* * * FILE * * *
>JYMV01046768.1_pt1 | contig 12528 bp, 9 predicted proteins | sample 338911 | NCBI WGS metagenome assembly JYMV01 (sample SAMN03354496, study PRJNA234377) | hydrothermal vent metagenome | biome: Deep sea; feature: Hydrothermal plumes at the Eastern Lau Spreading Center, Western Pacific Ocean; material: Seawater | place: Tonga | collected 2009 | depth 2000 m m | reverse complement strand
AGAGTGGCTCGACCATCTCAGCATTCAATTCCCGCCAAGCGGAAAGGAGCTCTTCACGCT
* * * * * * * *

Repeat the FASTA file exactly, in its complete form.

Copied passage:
>JYMV01046768.1_pt1 | contig 12528 bp, 9 predicted proteins | sample 338911 | NCBI WGS metagenome assembly JYMV01 (sample SAMN03354496, study PRJNA234377) | hydrothermal vent metagenome | biome: Deep sea; feature: Hydrothermal plumes at the Eastern Lau Spreading Center, Western Pacific Ocean; material: Seawater | place: Tonga | collected 2009 | depth 2000 m m | reverse complement strand
AGAGTGGCTCGACCATCTCAGCATTCAATTCCCGCCAAGCGGAAAGGAGCTCTTCACGCT